[theora] A comparison of VP3, and two MPEG-4 variants

Colin Mckellar c.mckellar at student.murdoch.edu.au
Sun Mar 23 18:46:29 PST 2003

On Monday, March 24, 2003, at 03:14  AM, Freun Laven wrote:

> Colin;
> Very, VERY interesting.
> I've wondered for a long time about the actual quality but never could
> find any good information and didn't know how to do it myself.  And my
> eyesight isn't good enough to be able to make decent subjective quality
> testings.


> I would, however, suggest expanding your tests.  Formats like:
> 1) mpeg-1  Yes, it's antique, but it's still often used because codecs
> are readily available.  This would also show people how much smaller
> files can really be, etc.
> 2) mpeg-2.  mpeg-4 always gets compared to it, but nobody ever really
> says how much better it is etc.

In my experience, these vary widely between the quality of the 
encoders. A poor quality mpeg1 encoder will look not that much better 
than cinepak, but a good quality one will be stunning. I might try 
Cleaner 5's MPEG encoders. Apparently they are quite high quality.

> 3) The classic AVI codecs in Windows.  I know, I know... but people are
> going to be curious.

There is a limitation with this, unfortunately. The program I am using 
to test the psnr works on QuickTime movies, under OSX. The Indeo codecs 
are available for QuickTime, but only under OS9. I will ask the author 
of the program if he could release it for OS9, so I will be able to 
test them.

> 4) The standard codecs in Quicktime.  The Apple people are going to be
> interested.

I might include cinepak, H261, H263, MJPEG, and JPEG 2000. As I said 
though, Sorenson 2 and 3 both change the brightness of the video when 
encoding. This can actually improve how it looks, but it substantially 
drops the psnr. (in my tests, a good quality Sorenson 3 movie was given 
a psnr of about 20-25, which is much too low.) Beyond those codecs, 
they are all too big/inefficient to rest, imo.

> 5) Several compression levels of Windows Media and Real player.  One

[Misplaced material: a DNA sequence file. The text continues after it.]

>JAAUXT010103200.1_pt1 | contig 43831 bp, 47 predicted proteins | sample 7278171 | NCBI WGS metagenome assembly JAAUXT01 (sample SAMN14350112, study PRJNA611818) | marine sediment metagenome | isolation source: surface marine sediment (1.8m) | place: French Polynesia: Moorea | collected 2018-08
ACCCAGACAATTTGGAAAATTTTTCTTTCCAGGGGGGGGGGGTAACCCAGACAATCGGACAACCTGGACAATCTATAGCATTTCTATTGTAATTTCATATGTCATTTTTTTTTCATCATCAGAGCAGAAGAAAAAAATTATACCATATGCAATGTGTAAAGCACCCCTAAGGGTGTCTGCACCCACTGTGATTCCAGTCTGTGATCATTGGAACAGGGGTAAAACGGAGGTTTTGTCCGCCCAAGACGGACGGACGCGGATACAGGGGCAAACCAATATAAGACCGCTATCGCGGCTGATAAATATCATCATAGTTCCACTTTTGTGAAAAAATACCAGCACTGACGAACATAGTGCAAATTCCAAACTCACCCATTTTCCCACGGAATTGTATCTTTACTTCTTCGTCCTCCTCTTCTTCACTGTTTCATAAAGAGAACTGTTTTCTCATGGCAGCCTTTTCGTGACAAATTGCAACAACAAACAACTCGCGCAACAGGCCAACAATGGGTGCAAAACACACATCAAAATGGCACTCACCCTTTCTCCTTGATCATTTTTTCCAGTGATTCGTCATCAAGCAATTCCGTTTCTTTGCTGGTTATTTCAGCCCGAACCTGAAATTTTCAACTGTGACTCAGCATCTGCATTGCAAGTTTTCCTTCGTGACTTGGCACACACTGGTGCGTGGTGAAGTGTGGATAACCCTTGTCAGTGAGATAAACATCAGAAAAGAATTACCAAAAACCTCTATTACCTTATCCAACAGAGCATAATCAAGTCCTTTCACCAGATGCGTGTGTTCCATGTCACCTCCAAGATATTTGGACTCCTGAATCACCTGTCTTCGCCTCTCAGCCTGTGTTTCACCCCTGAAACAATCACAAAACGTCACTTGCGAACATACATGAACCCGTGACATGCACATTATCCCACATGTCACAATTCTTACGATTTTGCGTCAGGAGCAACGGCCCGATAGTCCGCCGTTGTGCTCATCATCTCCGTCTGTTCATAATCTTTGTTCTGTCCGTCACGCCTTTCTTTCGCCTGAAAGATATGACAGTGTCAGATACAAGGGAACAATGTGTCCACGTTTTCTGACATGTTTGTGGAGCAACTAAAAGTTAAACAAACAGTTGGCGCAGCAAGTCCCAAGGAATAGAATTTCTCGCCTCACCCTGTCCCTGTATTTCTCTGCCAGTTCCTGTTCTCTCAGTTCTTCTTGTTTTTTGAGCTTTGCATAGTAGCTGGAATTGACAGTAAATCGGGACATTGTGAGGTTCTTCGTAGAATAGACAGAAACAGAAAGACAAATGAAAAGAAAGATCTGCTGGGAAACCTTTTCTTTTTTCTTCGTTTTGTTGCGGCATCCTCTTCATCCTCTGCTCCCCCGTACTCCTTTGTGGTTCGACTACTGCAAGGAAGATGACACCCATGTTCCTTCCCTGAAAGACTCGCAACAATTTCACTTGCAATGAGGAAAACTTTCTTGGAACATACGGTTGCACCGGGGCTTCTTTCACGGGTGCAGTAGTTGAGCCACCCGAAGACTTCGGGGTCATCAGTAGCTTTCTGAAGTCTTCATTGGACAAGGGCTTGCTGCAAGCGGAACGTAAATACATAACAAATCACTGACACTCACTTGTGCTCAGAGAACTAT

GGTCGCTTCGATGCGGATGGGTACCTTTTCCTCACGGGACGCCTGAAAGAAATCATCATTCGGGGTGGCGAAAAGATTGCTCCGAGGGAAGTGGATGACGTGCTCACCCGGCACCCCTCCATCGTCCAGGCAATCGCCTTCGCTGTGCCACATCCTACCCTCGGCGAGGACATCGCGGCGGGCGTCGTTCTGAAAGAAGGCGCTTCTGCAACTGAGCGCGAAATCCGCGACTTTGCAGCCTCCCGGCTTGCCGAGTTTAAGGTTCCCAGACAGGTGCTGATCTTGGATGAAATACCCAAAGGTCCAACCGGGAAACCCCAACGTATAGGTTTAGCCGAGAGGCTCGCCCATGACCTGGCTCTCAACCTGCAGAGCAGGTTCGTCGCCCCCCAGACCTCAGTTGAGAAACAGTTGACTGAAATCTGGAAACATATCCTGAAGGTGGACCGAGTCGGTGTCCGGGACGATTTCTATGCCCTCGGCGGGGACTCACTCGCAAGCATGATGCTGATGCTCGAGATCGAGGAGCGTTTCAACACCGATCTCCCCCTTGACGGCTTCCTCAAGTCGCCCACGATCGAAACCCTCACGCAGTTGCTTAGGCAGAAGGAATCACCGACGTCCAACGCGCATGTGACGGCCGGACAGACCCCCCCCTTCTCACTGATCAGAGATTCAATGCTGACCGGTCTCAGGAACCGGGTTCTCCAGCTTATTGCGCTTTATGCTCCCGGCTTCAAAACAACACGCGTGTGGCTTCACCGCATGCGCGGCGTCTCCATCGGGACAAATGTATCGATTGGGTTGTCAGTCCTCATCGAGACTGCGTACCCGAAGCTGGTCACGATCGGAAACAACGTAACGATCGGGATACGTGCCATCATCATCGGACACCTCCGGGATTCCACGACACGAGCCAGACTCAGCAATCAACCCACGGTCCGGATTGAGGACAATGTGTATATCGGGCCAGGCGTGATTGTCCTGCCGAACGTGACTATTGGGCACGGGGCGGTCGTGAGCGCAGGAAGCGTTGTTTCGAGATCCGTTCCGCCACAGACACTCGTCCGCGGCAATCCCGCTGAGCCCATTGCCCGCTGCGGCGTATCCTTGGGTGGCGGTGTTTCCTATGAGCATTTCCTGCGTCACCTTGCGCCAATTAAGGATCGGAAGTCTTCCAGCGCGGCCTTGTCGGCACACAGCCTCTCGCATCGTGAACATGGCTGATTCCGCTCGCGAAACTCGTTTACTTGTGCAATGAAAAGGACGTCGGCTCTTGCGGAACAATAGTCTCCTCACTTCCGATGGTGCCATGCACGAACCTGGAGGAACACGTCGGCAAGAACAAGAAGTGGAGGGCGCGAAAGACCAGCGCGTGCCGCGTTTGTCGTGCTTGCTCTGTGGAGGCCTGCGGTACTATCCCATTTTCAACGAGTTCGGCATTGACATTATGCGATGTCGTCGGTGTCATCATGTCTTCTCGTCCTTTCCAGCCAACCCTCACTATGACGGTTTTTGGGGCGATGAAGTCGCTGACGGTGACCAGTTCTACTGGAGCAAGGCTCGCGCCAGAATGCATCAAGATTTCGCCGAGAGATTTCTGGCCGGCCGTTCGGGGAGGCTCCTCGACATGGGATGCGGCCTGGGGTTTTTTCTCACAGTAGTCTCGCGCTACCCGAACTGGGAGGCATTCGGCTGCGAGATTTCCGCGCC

> version of Real's compression is based on VP3, so it would be
> interesting to see a comparision.  I don't know which version, though.
> Probably the G2, but I don't actually know.

I think that VP3 was included as an optional codec, rather than 
actually being used as a basis for one of their codecs.
The problem with this is I have no way of testing the PSNR of these 
codecs. I am trying to do a completely objective test. I could test 
these codecs subjectively, but subjective comparisons always fall 
though, as people interpret things differently, and prefer different 
artifacts differently.

> 6) And finally, it should be compared against XVid (which is 
> opensource)
> and *especially* DivX PRO 5.04.  (You could throw in the free version 
> of
> DivX, but I think the Pro might be more interesting.)

I don't have a PC at the moment, but I will be borrowing one soon. I 
will try to test divx then.
I may be able to test xvid before then... but I am not entirely sure if 
it will work.

> I realize that would take some time, but since you seem to have a way 
> to
> actually make the tests, so....

The time isn't a problem.. I always work it around my schedule... which 
is fairly open.

> Finally, one last suggestions.... Could you use some other video clip?
> Perhaps something that originates in digital video, rather than a mpeg2
> format?  That might reduce any mpeg-2 compression artifacts to begin
> with.  (And allow you to do a mpeg-2 comparison.)  And if you use some
> other (non copyrighted) clip, perhaps you could talk the Theora people
> into hosting / posting a few small video clips that actually show the
> various qualities.  That way people can download it themselves and see
> what it looks like.

I would like to do this, but I have a few reservations:
1) I could go out and film some stuff with a DV camera (I actually have 
a bunch of footage around) but I think that the film would be too jerky 
(because I don't have the propper training in camera technique) so it 
might be unrealistic footage.
2) copyright footage would be very cool to play with, but I don't know 
where to get it (beyond, perhaps, DVDs of old film) but I suspect that 
the old video would be very noisy... which would also be a problem.
3) MPEG2, and Motion JPEG artifacts are a problem, but I think that 
they are fairly negligible... in any case, all the codecs have to deal 
with the same artifacts. I doubt that any codec is particularly 
susceptible to them, so no codecs are given a special advantage or 
special disadvantage....
just to be clear: I would like to get video without any artifacts to 
start with, but I have no way of obtaining realistic video like this, 
and I don't think that it makes too much of a difference in the long 

I will see.


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